You'll find that just paying attention to your body leads to it correcting itself and conveying the image you want. Try to get in the right state of mind before the negotiation starts, and check in with yourself throughout to make sure you're not slouching or appearing less confident.

In reality, you're sending messages through your body language that many salespeople or experienced negotiators are trained to read. The only question is whether to pay attention it to yourself or not. And the answer is "yes!" Try it and see.

Tip #4: Never Be the First Person to Name a Figure


For example, if someone asks you what your firm's hourly rate is, don't just react and answer it right away! You'll be tempted to blurt out something that is less than you wanted by the time the meeting is over.

You could respond by asking what their budget is for the project with which they need help. A low-anxiety way to turn it back on them is to respond with a clarifying question. Then, ask a second question like the one above to the other party that's aimed to find out what they can pay, or are willing to pay.

Tip #5: Always Ask for More than You Need


If you can't avoid naming the first figure, then make the best of it by asking for more than you need, to start the negotiations with plenty of room to come back down later if you must.

Sometimes the other party will accept this higher offer right away! These are the exceptions, but always do it anyway because you never know.

So if someone asks for your hourly rate, as mentioned above, you could answer with a higher hourly rate than you would typically bill. This also gives the impression that they are getting more value in the deal, as those who "typically" bill a higher rate more are usually seen as more competent professionals. (I would then suggest that if you get the deal, to work extra hard on it to make it worth the higher price.)

Tip #6: Never Take the First Offer


If you CAN get the other person to name the first figure, here's what to do-balk, then ask them to do better. I know a few guys who do this out of habit no matter how low the starting price is.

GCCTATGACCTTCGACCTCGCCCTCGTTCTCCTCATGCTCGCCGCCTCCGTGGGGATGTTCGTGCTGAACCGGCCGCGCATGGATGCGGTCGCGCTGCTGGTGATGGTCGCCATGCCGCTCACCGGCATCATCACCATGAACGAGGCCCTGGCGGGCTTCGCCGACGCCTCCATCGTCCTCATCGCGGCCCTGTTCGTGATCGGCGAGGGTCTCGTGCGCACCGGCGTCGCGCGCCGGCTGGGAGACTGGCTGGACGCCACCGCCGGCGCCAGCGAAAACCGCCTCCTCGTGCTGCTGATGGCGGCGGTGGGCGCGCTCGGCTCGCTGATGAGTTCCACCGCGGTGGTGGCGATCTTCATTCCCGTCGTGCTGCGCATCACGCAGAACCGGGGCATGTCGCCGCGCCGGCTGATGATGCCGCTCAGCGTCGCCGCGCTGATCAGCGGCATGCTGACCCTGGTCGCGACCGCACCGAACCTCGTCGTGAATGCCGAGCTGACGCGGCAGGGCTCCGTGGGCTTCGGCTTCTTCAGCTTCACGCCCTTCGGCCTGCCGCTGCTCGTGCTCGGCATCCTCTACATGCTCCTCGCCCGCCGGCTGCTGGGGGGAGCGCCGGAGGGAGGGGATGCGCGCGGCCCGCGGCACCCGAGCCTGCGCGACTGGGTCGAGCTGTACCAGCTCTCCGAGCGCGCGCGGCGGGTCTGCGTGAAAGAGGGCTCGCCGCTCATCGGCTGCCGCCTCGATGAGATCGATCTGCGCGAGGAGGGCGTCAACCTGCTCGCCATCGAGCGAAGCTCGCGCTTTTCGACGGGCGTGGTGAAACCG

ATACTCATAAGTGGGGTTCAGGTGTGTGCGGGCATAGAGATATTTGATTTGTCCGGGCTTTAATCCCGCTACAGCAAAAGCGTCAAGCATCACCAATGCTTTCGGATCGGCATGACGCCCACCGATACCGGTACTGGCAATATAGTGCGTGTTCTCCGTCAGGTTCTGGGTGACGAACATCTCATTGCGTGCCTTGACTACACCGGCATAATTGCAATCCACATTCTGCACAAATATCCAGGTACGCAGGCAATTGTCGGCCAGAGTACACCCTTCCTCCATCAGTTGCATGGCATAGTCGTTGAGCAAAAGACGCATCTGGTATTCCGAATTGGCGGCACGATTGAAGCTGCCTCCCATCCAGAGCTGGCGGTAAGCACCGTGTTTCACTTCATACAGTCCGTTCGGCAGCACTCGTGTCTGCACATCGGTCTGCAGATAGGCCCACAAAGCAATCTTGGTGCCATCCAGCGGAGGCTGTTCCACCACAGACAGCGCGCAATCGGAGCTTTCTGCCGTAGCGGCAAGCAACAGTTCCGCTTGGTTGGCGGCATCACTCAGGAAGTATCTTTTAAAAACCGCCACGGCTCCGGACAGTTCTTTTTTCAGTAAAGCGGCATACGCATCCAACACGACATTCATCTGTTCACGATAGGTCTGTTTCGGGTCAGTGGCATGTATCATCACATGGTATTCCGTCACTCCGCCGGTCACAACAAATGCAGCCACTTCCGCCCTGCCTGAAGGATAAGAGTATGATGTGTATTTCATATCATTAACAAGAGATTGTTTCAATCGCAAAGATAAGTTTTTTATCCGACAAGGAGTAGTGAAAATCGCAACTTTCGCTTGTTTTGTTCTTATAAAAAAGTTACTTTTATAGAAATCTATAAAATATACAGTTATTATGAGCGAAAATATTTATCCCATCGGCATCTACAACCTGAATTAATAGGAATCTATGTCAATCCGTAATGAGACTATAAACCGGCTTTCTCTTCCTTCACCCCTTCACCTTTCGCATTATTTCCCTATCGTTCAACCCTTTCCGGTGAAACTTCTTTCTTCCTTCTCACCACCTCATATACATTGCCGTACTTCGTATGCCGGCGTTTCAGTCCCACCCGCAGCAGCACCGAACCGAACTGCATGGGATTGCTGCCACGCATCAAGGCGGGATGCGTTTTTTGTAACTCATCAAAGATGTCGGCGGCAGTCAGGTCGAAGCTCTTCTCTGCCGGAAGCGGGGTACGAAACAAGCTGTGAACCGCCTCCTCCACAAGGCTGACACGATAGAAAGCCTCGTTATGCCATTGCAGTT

When they name their figure, try to look shocked or surprised. This does wonders to manage expectations for the same reason that starting with a lowball offer works. Then, even if it's a lot better than you expected, calmly and assertively (but not arrogantly) state "Is that the best you can do?" or "I think you'll have to do better than that."

Tip #7: Don't Get Suckered by the "Rules" Trick

Don't think for a minute that all contracts must be signed as-is. If the other party has a contract to sign, feel free to cross out anything you don't like in it. You can also add items you feel should be in there. Don't just sign away your chance to improve your outcome! It's all negotiable.

Some companies or salespeople will try to tell you that the contract can't be altered. Find out if this is truly the case by asking where it says that. Is it law? Is it company policy? Has an agreement ever been changed before? Who could approve it? Find this out and have them get permission from their manager if needed.

If the boilerplate language of the agreement really can't be altered, take this as a cue to go back and renegotiate one of the previous items by saying something like "Okay, well if I can't change this paragraph, lower the price by $X and you've got a deal."